TCP IP Illustrated

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Unformatted text preview: made for a new version of IP, often called IPng, for the next generation of IP. The May 1993 issue of IEEE Network (vol. 7, no. 3) contains overviews of the first three proposals, along with an article on CIDR. RFC 1454 [Dixon 1993] also compares the first three proposals. 1. SIP, the Simple Internet Protocol. It proposes a minimal set of changes to IP that uses 64-bit addresses and a different header format. (The first 4 bits of the header still contain the version number, with a value other than 4.) 2. PIP. This proposal also uses larger, variable-length, hierarchical addresses with a different header format. 3. TUBA, which stands for "TCP and UDP with Bigger Addresses," is based on the OSI CLNP (Connectionless Network Protocol), an OSI protocol similar to IP. It provides much larger addresses: variable length, up to 20 bytes. Since CLNP is an existing protocol, whereas SIP and PIP are just proposals, documentation already exists on CLNP. RFC 1347 [Gallon 1992] provides details on TUBA. Chapter 7 of [Periman 1992] contains a comparison of IPv4 and CLNP. Many routers already support CLNP, but few hosts do. 4. TP/IX, which is described in RFC 1475 [Ullmann 1993]. As with SIP, it uses 64 bits for IP addresses, but it also changes the TCP and UDP headers: 32-bit port number for both protocols, along with 64-bit sequence numbers, 64-bit acknowledgment numbers, and 32-bit windows for TCP. The first three proposals use basically the same versions of TCP and UDP as the transport layers. Since only one of these four proposals will be chosen as the successor to IPv4, and since the decision may have been made by the time you read this, we won't say any more about them. With the forthcoming implementation of CIDR to handle the short-term problem, it will take many years to implement the successor to IPv4. 3.11 Summary We started this chapter with a description of the IP header and briefly described all the fields in this header. We also gave an introduction to IP routing, and saw that host routing can be simple: the destination is either on a directly connected network, in which case...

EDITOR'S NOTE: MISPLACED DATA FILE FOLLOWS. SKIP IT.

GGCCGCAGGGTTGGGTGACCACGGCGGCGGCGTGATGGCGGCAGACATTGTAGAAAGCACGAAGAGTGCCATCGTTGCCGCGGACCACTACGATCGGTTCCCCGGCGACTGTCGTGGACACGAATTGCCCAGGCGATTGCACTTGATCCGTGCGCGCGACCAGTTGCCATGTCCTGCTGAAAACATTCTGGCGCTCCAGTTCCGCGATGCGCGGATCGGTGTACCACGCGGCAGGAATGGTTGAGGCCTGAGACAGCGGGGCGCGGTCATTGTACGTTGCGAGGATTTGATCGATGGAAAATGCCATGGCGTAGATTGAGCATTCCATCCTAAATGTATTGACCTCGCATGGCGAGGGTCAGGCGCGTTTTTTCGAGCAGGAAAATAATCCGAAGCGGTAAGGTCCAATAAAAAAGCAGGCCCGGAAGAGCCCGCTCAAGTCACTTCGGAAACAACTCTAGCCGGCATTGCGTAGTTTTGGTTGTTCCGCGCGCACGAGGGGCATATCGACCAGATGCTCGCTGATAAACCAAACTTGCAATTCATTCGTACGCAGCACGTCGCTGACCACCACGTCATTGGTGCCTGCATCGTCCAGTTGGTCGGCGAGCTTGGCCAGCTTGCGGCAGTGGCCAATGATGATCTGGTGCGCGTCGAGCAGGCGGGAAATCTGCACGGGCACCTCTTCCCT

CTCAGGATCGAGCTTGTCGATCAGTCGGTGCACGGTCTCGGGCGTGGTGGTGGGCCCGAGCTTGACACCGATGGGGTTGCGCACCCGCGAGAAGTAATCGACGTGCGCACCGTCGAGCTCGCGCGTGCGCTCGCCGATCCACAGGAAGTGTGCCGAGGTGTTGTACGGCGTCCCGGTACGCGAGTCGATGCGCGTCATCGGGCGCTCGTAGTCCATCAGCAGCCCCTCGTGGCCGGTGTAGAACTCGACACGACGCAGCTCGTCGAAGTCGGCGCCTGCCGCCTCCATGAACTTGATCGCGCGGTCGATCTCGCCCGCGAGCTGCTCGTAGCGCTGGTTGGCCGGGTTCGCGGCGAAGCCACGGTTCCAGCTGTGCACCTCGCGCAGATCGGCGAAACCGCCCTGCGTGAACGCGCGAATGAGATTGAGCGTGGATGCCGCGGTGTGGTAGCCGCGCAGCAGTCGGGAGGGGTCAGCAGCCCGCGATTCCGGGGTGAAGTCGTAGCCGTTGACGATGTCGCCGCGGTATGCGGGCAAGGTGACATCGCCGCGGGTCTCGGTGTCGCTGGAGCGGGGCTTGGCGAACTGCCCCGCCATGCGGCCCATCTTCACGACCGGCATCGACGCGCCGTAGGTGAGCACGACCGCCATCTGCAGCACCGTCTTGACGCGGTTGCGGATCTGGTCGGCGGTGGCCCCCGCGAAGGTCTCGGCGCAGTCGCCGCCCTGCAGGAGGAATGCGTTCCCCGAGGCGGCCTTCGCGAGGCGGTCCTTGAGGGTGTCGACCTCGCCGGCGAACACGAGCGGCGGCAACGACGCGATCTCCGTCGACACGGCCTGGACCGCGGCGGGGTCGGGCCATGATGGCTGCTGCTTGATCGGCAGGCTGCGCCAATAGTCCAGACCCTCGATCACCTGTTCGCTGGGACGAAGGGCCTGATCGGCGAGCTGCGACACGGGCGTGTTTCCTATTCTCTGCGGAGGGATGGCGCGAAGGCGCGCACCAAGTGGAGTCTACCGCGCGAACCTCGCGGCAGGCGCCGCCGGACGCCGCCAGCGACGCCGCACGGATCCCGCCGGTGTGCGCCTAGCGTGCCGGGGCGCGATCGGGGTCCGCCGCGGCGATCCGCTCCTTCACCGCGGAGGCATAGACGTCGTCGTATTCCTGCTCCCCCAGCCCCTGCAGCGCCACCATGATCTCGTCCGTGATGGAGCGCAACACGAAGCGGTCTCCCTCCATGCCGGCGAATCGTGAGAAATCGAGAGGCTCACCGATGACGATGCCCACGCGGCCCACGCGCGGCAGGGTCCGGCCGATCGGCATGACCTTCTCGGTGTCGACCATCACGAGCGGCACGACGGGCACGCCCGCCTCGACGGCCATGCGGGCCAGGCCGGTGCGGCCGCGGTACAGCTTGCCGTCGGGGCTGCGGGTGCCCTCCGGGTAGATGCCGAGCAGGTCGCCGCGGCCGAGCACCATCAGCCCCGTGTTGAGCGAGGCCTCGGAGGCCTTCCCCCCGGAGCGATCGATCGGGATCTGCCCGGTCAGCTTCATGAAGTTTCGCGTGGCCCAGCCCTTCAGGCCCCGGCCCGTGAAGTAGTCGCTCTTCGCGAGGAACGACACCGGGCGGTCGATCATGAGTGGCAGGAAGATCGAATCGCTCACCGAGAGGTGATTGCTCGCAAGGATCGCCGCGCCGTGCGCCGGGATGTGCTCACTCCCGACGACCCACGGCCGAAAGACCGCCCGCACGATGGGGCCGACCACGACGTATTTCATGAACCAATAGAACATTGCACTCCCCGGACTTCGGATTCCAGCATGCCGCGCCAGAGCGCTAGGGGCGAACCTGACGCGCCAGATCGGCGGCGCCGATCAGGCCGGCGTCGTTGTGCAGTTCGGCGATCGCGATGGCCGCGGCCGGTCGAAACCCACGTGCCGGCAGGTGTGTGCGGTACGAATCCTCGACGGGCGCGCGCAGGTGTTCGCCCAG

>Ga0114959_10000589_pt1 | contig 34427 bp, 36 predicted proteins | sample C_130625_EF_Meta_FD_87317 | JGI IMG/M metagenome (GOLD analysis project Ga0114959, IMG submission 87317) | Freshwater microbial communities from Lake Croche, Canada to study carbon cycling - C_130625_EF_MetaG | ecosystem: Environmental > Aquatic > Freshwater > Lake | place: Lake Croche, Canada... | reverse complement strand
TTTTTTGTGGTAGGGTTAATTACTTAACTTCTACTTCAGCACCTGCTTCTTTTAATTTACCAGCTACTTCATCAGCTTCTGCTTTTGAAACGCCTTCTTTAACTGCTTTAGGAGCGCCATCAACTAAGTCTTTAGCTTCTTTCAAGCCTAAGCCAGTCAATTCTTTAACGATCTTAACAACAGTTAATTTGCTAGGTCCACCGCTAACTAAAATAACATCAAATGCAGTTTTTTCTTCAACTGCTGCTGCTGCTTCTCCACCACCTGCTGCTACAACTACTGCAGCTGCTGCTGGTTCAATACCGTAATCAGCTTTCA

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This test prep was uploaded on 04/04/2014 for the course ECE EL5373 taught by Professor Guoyang during the Spring '12 term at NYU Poly.

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